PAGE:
FARMINGTON — Police are investigating vandalism downtown that was discovered early Friday that left flower pots, planters and trash cans tipped over on Main Street and Broadway.

There was also vandalism done on the nearby campus of University of Maine at Farmington.

Business owner Susun Terese crouched beside one of her planters with petunias in it, outside her business Minikins on Broadway on Friday morning.

It was obvious the flowers had been taken out of the planter, she said. Some of the flowers that had been put back in the flower pot were drooping.

“These were beautiful,” she said. “They were gorgeous and in full bloom. I am very disappointed.”

She was surprised when she saw some of the dirt and her petunias in the street.


She has cared for the flowers all season long. It is too late to start over this season, she said.

Franklin County Deputy Brian McCormick discovered the vandalism while driving by and reported it at 12:51 a.m., Bonnie Pomeroy, secretary for the Farmington Police Department, said as she read from a partial police report.

There were multiple trash cans, a bench and flower planters tipped over, she said.

It was a mess, Pomeroy said, according to the report.

Farmington police Sgt. Michael Adcock, Officer Brandan Sholan, county Sgt. Matthew Brann, McCormick and University of Maine at Farmington campus police officer Sandy Burke responded. It was also discovered that there had been some vandalism at the campus, Pomeroy said, according to the report.

UMF campus police Chief Brock Caton wrote in an email Friday that materials and dirt to a construction project on South Street were disturbed, the door frame trim to the Mantor Library entrance was damaged, a tree next to Ricker Hall was damaged, a metal rain water drainage pipe attached to a building was bent in half and flower pots and a picnic table near Merrill Hall on Academy Street were flipped over.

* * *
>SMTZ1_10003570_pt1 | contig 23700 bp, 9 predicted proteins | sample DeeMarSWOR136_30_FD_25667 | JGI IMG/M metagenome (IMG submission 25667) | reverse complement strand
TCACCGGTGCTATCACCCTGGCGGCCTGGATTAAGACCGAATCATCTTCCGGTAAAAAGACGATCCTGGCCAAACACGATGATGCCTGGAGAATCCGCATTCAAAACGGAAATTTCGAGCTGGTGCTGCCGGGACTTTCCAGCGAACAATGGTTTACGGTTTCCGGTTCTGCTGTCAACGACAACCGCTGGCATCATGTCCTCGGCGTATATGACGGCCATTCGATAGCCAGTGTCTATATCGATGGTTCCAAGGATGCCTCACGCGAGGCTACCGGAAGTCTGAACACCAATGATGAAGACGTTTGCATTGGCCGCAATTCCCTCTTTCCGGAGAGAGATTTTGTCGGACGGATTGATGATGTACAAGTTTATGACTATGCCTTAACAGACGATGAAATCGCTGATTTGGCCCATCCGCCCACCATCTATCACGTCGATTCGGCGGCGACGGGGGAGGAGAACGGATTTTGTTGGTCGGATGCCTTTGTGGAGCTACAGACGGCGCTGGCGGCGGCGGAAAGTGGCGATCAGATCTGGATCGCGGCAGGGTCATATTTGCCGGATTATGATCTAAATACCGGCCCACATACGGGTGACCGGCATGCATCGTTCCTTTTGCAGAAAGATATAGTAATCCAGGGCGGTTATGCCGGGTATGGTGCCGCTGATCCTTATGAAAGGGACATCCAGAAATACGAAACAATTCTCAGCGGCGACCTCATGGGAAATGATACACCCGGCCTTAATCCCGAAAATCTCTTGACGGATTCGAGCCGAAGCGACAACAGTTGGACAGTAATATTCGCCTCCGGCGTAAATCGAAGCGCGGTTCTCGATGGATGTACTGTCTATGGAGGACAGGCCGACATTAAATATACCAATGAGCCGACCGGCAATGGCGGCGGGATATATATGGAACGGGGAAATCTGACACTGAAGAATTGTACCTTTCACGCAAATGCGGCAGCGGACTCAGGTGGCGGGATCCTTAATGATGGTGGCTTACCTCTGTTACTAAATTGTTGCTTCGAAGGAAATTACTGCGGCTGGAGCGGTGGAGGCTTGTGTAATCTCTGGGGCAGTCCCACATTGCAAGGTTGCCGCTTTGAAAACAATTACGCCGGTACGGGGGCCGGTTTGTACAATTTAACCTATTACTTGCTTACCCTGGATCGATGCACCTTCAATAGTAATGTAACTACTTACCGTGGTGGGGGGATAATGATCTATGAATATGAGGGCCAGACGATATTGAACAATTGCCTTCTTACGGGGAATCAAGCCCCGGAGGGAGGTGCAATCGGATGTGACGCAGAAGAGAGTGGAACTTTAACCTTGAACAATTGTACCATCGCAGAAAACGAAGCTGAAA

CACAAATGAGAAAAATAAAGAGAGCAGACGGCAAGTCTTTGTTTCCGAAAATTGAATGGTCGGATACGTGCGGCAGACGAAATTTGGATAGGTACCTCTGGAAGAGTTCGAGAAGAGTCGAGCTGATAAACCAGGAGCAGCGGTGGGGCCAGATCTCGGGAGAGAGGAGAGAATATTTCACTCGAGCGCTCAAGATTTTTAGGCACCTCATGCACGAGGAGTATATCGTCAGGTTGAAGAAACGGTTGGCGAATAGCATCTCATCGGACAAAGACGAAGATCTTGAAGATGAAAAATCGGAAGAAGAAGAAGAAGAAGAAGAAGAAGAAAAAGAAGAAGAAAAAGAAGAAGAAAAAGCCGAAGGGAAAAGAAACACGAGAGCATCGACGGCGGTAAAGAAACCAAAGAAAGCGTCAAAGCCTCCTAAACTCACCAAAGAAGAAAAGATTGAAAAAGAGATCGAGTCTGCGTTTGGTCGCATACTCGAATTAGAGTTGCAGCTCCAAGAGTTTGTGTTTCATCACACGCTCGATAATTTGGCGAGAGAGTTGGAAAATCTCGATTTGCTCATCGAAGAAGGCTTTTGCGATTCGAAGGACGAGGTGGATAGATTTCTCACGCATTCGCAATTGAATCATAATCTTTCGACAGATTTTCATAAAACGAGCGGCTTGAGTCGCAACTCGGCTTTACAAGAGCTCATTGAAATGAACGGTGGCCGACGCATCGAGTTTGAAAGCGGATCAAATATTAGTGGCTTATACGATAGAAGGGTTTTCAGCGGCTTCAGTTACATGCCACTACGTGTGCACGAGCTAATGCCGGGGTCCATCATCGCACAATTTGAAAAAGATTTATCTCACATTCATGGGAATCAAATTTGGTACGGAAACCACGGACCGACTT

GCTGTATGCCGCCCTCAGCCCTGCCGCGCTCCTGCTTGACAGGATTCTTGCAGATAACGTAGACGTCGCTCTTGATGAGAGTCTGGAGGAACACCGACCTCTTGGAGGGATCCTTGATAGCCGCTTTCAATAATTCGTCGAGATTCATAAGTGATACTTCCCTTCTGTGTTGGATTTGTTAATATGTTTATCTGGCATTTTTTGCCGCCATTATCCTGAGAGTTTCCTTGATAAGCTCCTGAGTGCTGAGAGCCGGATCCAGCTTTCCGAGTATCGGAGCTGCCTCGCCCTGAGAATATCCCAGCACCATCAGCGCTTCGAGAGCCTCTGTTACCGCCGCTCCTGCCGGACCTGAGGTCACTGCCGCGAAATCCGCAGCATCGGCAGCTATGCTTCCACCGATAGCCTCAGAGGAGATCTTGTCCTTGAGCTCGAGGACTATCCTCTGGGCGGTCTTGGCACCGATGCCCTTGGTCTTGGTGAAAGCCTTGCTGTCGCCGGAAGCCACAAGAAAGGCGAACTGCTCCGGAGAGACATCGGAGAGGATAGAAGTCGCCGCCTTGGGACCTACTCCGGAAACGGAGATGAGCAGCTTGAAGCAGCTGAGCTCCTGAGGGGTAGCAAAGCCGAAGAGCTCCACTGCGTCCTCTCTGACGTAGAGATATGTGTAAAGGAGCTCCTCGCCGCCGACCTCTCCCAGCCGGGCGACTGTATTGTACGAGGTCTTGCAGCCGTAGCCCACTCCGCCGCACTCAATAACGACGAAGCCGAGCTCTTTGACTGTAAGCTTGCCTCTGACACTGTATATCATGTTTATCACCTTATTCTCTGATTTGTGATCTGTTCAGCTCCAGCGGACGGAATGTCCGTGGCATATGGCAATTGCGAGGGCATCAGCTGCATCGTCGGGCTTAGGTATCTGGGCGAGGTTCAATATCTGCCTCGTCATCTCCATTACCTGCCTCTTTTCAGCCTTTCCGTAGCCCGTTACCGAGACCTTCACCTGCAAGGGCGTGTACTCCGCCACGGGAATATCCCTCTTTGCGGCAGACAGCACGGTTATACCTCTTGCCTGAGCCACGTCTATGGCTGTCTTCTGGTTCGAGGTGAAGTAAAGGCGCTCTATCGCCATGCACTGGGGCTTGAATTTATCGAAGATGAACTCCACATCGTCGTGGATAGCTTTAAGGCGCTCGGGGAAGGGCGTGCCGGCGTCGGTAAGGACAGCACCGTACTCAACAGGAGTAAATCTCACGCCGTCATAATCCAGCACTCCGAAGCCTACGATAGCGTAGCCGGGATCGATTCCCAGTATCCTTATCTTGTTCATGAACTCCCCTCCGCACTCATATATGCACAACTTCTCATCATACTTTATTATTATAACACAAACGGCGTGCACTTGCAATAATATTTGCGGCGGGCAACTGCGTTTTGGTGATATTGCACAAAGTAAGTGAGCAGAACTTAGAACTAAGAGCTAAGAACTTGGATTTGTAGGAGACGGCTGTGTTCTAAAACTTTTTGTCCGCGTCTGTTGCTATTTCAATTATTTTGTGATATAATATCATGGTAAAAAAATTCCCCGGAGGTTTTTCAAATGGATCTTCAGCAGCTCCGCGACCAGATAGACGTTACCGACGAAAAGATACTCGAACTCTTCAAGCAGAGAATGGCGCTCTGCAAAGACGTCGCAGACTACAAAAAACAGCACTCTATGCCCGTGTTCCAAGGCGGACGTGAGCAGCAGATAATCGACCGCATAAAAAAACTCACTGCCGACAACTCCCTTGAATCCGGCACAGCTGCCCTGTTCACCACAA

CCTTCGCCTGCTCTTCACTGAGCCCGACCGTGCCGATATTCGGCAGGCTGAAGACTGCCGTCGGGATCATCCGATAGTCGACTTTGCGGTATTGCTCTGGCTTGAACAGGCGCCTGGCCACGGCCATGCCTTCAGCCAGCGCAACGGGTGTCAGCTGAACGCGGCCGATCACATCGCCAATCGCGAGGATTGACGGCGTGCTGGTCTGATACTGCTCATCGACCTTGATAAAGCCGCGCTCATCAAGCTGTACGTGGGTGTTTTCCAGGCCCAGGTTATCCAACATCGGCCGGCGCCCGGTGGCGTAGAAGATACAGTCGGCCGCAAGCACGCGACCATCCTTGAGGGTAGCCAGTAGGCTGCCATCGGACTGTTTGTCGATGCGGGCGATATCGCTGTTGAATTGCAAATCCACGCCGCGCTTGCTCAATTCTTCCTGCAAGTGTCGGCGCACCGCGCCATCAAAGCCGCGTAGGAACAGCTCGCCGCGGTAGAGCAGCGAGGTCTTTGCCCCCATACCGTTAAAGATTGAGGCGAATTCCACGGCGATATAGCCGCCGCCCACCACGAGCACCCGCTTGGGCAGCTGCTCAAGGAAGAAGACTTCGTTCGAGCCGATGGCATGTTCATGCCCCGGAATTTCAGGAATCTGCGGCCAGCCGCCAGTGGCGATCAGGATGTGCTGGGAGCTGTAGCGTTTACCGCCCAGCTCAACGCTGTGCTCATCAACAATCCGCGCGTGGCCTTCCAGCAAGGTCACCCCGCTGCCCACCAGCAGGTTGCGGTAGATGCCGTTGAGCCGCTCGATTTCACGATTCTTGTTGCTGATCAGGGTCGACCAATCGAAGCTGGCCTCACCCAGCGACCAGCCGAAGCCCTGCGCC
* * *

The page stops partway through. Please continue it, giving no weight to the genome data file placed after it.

UMF Facilities Management is working on a damage assessment for Caton, he said.

There were several people seen in the downtown area, Pomeroy said, but officers had only caught up to one early Friday and that person was made to come back and pick up some of the debris. The person was charged but Pomeroy didn’t have all of the information because the report was not finished.

Police have identified others involved but are continuing to investigate. Pomeroy believed the case would be resolved and the report available early in the week.

Paul Mills, vice president of the Farmington Downtown Association, who has a law firm on Main Street, said Friday morning that he had not heard about the vandalism.

The downtown area has been vandalized in the past, he said, so it is not unprecedented.

Farmington Deputy Police Chief Shane Cote is pursuing a proposal to buy and install security, surveillance cameras downtown, Mills said, adding that he was not speaking in favor or against the idea.

But if the cameras were in place, there is a possibility that the risk of any future vandalism would be reduced and they may be a deterrent if people know they are being watched, he said.

“Hopefully it won’t happen again,” he said.

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